Friday, August 11, 2006

The Thing About Writing (and Knitting)

A mistake from the Summer of 2003. We call it "The Octopus." Eight feet across of truly bad crocheting. It was supposed to be a pinwheel baby blanket, maybe 36" across. You know when they say you should check your gauge? They're right.

I like to doodle with my knitting. There's probably a more knitterly way to describe the process but "doodle" seems to be the best I can do at two in the morning.

My idea of a fun summer afternoon is to grab whatever yarn is handy, a decent size circ, and just play. Sometimes I'll spend an hour or two experimenting with different cast-ons. Sometimes it's a cable pattern that has my attention. One Saturday earlier this year I spent an entire day trying to master toe-up cast-ons that didn't look like hangman's nooses and the mystery of the double wrap.

I was poking around Knitty yesterday and came across Judy's Magic Toe-Up Cast-On and of course I had to give it a try. Now I'm what I call spatially dyslectic. (Again, there may be a better term for it but it's two a.m. blah blah blah.) I don't see things quite the way you see them. You immediately see and understand the relationship between the right side of an object and the left side. The phrase "mirror image" doesn't strike fear in your heart. When you encounter directions that say, "Reverse directions for the left side" you probably don't want to fling yourself into traffic. I had a bit of a problem the first time I tried Judy's Magic Cast-On but succeeded the second time.

You see, I have another problem. I tend to make things more complicated than they are. (Or should be.) I over-think, as it were, which strangely enough sometimes makes it look like I don't think at all. But yesterday my hands picked up on what they were supposed to do before my brain had a chance to start ruining everything and I was off and running. Today it was the commercial heel from a sock pattern in SOCKS SOCKS SOCKS that kept me occupied during Judge Judy.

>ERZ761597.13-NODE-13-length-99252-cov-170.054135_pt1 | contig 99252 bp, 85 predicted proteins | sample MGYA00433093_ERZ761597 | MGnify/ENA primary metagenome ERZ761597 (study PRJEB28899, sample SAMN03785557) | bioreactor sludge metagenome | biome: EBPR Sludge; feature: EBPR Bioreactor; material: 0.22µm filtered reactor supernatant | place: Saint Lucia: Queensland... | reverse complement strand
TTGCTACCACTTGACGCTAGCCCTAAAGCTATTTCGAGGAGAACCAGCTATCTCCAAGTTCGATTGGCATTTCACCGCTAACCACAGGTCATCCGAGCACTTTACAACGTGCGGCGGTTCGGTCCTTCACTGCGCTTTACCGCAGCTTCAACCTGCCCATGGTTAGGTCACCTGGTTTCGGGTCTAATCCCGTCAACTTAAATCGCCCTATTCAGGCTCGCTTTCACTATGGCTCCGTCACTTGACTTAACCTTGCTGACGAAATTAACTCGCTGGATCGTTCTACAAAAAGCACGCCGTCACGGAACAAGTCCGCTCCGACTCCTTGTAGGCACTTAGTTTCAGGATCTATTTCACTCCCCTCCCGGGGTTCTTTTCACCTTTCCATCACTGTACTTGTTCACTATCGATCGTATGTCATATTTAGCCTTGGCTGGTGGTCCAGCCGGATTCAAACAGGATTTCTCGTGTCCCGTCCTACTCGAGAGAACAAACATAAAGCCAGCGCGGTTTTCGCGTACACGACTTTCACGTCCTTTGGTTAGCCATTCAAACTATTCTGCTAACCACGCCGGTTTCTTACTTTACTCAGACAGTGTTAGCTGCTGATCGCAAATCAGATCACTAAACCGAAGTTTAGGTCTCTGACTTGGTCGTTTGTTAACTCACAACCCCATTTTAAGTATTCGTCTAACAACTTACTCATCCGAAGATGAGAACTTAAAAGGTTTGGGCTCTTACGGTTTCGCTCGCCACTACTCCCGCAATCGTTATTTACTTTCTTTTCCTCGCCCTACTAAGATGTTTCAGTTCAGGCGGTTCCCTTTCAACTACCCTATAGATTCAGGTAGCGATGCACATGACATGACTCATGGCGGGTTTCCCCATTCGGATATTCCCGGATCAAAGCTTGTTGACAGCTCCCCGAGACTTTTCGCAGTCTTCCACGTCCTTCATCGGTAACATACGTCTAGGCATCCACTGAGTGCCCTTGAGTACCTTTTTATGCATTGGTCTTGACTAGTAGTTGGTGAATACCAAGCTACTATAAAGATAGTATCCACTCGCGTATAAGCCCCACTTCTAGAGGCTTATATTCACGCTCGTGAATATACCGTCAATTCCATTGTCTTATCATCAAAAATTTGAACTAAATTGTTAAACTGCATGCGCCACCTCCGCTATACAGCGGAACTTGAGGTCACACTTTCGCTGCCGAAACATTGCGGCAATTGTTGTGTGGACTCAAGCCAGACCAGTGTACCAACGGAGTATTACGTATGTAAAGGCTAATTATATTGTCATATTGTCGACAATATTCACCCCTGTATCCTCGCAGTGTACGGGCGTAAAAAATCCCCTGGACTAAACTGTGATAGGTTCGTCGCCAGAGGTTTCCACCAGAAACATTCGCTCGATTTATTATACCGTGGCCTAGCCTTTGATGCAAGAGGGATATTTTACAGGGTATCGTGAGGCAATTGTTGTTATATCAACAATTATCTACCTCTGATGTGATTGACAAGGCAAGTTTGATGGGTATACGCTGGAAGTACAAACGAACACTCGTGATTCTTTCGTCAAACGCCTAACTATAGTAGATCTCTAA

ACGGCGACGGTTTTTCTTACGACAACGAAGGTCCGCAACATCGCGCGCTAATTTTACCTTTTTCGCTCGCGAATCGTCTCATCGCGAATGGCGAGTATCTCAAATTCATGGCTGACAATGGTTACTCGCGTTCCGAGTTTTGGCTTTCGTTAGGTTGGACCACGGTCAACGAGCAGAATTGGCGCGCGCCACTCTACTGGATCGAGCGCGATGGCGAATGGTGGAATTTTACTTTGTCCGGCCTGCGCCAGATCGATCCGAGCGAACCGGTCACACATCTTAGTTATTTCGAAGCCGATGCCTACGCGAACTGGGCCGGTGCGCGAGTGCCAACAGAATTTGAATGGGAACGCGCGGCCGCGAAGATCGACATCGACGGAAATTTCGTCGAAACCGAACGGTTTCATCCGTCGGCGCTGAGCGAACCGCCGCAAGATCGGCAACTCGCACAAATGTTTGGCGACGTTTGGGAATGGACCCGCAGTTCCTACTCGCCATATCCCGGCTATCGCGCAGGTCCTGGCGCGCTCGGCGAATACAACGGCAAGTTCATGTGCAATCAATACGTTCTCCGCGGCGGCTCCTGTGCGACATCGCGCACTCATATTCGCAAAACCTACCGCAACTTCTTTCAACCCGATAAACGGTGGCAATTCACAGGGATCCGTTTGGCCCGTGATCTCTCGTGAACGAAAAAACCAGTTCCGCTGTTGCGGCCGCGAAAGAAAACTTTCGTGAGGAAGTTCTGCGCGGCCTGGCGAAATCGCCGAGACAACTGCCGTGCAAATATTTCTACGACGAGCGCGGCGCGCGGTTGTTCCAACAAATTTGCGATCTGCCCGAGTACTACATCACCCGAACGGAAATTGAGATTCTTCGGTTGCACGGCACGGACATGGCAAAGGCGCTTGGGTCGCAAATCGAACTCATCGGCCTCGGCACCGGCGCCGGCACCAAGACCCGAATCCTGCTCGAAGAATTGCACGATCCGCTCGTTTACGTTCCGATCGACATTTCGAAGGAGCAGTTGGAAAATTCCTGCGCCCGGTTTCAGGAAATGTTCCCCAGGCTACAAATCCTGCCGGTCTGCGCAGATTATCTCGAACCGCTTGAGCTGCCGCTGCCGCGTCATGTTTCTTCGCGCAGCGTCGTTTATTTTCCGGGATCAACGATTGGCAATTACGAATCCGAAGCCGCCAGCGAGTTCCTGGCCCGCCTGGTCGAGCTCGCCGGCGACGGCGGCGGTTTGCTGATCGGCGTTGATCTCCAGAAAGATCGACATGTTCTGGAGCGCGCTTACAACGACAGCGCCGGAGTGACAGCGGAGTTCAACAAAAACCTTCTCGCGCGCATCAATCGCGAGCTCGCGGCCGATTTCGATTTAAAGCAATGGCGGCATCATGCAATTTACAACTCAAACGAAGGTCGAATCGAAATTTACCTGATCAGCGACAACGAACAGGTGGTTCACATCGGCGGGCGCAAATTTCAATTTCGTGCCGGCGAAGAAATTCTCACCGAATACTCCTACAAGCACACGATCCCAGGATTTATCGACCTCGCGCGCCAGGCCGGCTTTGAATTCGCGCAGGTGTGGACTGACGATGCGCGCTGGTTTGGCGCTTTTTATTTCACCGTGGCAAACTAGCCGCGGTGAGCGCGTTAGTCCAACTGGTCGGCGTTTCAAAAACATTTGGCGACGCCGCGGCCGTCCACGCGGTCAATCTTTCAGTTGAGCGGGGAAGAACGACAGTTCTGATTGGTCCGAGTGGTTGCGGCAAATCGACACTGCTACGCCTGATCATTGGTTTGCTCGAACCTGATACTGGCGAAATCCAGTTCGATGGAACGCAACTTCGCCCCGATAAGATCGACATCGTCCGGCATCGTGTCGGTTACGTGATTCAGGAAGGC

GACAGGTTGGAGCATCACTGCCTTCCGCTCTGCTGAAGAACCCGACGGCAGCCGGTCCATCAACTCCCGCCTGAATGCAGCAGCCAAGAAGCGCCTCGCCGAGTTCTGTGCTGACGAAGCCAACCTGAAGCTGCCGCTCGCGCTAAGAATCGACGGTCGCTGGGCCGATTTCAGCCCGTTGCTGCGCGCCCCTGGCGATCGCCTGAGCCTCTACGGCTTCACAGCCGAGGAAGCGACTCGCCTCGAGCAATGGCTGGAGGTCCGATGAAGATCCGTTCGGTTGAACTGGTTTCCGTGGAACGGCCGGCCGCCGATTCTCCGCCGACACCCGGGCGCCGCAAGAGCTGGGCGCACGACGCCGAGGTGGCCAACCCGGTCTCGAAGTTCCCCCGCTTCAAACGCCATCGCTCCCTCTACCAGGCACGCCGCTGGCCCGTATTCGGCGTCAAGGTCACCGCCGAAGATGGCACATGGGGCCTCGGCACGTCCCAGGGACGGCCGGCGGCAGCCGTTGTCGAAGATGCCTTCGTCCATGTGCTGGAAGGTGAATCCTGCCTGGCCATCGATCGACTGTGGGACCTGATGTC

Now here's the thing: when I went back to knitting three years ago, my skills were rusty and rudimentary both. The change in my skill level, my understanding, my everything is mind-boggling. I can do things now with sticks and string that I could only dream about three summers ago. The more I knit, the better I knit. Simple cause and effect. Knit more, knit better. One follows the other like night follows day.

So why, I ask you, isn't the same true with my writing? I knew everything when I started. I had all the answers. The words would always be there waiting for me. The more I wrote, the better I'd get. I'd stop wasting time, stop making stupid mistakes, stop being so needy and insecure.

Right.

This has to be the only career field on the planet where practice not only doesn't make perfect, it makes you crazy. The more I write, the less I know. Or should I say the more I write, the more I understand how little I know. How can a woman practice her craft for more than twenty years and be dumber today than she was in 1982 when she sold #1? (Notice how the Author shifted to third person in order to achieve distance from an uncomfortable truth.) Some days I make beginner mistakes, totally idiotic bone-headed mistakes that make me blush alone in my office over the sheer stupidity of them. I'm convinced every book will be my last, that the idea banging around inside my empty brain is the last of a dying breed.

I've mastered the Magic Cast-On. Why can't I master the opening of the novella I'm working on?

Barbara

3 Comments:

Blogger Nancy Herkness said...

I haven't written nearly as many books as you have so I'm probably talking through my hat here. However, my theory on why I feel as though I know less and less the more I write is that I actually know MORE. I know how many more mistakes it's possible to make. I have more useful techniques to choose from because I've learned more about my craft but that makes it harder to pick the right one.

Even worse, I want every book to be better than the last one. As writers, we're always raising the bar on ourselves. That makes every book harder to write.

So you're really not dumber. In fact, you're ever so much smarter but with wisdom comes greater responsiblity to our art and to our reader.

11:47 AM  
Blogger Sheri at The Loopy Ewe said...

Barbara - you write, you stay up until 2 am, you knit socks - I like you. :-) (Great blog - wishing you much continued success with it!)

5:39 PM  
Blogger Barbara Bretton said...

Sheri, thanks for posting. I hope you'll come back offer. We nightowls have to stick together.

Nancy, I wish I could believe my difficulties are the result of growing wisdom but I'm more inclined to latch onto the diminishing grey cells theory.

12:33 PM  

Post a Comment

Links to this post:

Create a Link

<< Home